But you are having the issue even with 0.452" bullets. The dies should "work" with your bullets and I'm sure you would like to use your existing cases. But as I suggested in an earlier post, 45 Colt brass does seem to vary more than some other calibers.
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Old January 4, 2020, 08:24 AM   #29
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Additionally, the 0.451" bullet would not slip into any of the cases after sizing but prior to expanding/belling.
Exactly as it should be.

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Old January 4, 2020, 12:19 PM   #30
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I shouldn’t of said seat the bullet. I can’t seat it down all the way but it will go in far enough to sit there and not fall out. I did send the information to hornady and they sent me shipping labels to send my die set back for them to check it. Curious to see what they say.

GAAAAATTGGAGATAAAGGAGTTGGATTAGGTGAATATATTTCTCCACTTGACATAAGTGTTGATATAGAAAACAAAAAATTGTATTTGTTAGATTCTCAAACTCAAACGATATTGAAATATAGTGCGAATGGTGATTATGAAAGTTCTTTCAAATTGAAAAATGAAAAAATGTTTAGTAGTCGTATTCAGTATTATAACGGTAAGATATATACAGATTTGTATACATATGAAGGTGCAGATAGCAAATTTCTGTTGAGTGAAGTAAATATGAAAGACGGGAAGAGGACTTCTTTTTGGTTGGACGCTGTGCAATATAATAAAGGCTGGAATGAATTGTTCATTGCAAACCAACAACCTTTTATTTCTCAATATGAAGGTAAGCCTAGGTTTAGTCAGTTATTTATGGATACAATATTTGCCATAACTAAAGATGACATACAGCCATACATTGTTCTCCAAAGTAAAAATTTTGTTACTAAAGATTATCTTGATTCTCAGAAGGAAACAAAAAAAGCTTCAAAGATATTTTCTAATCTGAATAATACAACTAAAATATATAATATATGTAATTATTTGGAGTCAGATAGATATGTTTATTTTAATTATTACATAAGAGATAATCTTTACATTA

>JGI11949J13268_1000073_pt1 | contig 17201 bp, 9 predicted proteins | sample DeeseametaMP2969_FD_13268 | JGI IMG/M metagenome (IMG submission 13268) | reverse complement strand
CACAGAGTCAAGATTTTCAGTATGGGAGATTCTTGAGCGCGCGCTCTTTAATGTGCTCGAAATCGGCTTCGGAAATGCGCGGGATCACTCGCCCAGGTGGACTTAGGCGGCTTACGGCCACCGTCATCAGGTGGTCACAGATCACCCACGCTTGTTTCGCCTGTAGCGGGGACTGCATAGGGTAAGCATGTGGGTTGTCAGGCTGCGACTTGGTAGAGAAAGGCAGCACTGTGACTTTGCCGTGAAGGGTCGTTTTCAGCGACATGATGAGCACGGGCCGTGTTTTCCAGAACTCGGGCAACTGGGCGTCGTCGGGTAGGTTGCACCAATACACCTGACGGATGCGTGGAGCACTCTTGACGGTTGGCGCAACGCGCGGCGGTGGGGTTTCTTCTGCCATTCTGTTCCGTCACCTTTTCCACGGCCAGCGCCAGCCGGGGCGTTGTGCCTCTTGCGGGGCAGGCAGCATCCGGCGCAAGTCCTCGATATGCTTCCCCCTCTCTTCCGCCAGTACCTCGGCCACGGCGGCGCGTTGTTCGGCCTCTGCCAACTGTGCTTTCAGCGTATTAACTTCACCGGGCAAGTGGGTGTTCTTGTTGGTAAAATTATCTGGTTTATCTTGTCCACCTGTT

How far will the bullet go in the case? Is there any force needed to seat the bullet with the press, feel any resistance, even slight? You may just be flaring/seating fine but crimping too much. Too heavy of a crimp can sometimes buckle the case slightly, easing neck tension...

FWIW, it is very difficult to diagnose a reloading problem via forum posting. Even when a reader has had a very similar problem, without the components and tools in hand it can all be just a WAG with a lot of "maybe its..." responses...
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Old January 4, 2020, 03:08 PM   #31